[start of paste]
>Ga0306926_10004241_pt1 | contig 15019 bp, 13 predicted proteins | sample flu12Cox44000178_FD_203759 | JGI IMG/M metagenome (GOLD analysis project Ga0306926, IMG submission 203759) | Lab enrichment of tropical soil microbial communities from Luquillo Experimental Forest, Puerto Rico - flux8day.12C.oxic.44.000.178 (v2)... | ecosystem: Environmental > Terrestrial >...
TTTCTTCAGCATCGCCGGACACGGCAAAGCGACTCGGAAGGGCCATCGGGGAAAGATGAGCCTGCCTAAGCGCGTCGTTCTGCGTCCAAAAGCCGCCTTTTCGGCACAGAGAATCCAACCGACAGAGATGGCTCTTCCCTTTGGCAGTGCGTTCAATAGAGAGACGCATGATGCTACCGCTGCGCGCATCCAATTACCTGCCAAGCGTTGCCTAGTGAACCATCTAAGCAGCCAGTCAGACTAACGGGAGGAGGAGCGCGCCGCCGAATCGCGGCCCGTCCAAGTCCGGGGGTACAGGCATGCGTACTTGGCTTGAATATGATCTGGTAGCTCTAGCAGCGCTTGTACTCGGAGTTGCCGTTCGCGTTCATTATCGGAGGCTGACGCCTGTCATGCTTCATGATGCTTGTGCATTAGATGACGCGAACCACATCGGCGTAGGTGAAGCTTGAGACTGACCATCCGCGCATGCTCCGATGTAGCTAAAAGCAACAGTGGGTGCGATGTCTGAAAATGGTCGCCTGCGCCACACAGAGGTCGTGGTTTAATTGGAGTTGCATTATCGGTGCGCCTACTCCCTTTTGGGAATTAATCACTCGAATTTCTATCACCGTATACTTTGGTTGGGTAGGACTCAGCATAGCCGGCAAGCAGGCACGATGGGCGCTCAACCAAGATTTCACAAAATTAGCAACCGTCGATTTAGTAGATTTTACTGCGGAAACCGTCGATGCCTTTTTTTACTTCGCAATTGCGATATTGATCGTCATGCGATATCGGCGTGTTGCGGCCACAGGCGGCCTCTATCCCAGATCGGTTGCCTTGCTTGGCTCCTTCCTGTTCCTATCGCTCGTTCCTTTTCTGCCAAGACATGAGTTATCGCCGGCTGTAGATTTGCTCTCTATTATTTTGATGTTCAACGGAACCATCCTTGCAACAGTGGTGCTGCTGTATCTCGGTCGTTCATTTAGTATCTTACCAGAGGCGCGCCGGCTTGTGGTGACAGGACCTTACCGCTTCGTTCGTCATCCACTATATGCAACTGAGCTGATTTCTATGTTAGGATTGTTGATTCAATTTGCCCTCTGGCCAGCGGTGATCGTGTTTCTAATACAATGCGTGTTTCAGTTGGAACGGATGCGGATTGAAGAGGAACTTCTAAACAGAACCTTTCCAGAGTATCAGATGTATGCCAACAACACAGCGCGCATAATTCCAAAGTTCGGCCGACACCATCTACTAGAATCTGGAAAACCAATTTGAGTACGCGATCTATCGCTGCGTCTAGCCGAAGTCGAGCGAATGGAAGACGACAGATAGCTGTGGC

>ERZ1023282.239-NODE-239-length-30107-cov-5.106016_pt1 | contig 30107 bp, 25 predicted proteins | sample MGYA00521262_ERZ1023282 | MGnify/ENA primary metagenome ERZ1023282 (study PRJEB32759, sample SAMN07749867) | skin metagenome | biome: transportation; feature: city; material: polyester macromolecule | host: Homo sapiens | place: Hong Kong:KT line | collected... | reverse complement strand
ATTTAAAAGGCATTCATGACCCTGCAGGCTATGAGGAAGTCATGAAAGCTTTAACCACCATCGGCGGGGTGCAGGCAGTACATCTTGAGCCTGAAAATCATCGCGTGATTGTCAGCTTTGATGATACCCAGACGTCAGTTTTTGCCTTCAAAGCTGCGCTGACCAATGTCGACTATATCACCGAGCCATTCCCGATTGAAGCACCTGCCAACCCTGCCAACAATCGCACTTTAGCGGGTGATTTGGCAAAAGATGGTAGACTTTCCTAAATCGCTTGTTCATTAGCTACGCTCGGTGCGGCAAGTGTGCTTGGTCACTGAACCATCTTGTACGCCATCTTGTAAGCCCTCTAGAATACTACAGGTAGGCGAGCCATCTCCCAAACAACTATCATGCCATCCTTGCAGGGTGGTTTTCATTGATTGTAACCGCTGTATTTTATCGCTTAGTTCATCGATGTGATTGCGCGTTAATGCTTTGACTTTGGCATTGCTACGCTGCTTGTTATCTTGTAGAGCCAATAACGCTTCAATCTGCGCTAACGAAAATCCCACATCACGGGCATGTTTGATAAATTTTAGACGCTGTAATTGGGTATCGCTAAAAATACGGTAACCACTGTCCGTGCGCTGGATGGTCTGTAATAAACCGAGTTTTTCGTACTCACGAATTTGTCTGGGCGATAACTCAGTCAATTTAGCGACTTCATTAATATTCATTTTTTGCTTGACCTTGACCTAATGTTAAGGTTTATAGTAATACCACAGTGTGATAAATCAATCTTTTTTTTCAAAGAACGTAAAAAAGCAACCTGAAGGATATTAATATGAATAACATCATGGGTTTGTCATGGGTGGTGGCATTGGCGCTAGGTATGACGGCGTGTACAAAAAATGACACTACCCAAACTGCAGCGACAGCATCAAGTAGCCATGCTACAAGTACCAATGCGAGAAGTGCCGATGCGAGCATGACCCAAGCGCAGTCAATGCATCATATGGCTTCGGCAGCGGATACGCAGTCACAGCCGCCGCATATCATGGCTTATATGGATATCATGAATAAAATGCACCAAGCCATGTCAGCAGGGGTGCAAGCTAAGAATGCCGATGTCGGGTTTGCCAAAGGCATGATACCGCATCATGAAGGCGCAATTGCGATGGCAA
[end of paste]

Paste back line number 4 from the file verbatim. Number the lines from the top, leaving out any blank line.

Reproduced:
ATTTAAAAGGCATTCATGACCCTGCAGGCTATGAGGAAGTCATGAAAGCTTTAACCACCATCGGCGGGGTGCAGGCAGTACATCTTGAGCCTGAAAATCATCGCGTGATTGTCAGCTTTGATGATACCCAGACGTCAGTTTTTGCCTTCAAAGCTGCGCTGACCAATGTCGACTATATCACCGAGCCATTCCCGATTGAAGCACCTGCCAACCCTGCCAACAATCGCACTTTAGCGGGTGATTTGGCAAAAGATGGTAGACTTTCCTAAATCGCTTGTTCATTAGCTACGCTCGGTGCGGCAAGTGTGCTTGGTCACTGAACCATCTTGTACGCCATCTTGTAAGCCCTCTAGAATACTACAGGTAGGCGAGCCATCTCCCAAACAACTATCATGCCATCCTTGCAGGGTGGTTTTCATTGATTGTAACCGCTGTATTTTATCGCTTAGTTCATCGATGTGATTGCGCGTTAATGCTTTGACTTTGGCATTGCTACGCTGCTTGTTATCTTGTAGAGCCAATAACGCTTCAATCTGCGCTAACGAAAATCCCACATCACGGGCATGTTTGATAAATTTTAGACGCTGTAATTGGGTATCGCTAAAAATACGGTAACCACTGTCCGTGCGCTGGATGGTCTGTAATAAACCGAGTTTTTCGTACTCACGAATTTGTCTGGGCGATAACTCAGTCAATTTAGCGACTTCATTAATATTCATTTTTTGCTTGACCTTGACCTAATGTTAAGGTTTATAGTAATACCACAGTGTGATAAATCAATCTTTTTTTTCAAAGAACGTAAAAAAGCAACCTGAAGGATATTAATATGAATAACATCATGGGTTTGTCATGGGTGGTGGCATTGGCGCTAGGTATGACGGCGTGTACAAAAAATGACACTACCCAAACTGCAGCGACAGCATCAAGTAGCCATGCTACAAGTACCAATGCGAGAAGTGCCGATGCGAGCATGACCCAAGCGCAGTCAATGCATCATATGGCTTCGGCAGCGGATACGCAGTCACAGCCGCCGCATATCATGGCTTATATGGATATCATGAATAAAATGCACCAAGCCATGTCAGCAGGGGTGCAAGCTAAGAATGCCGATGTCGGGTTTGCCAAAGGCATGATACCGCATCATGAAGGCGCAATTGCGATGGCAA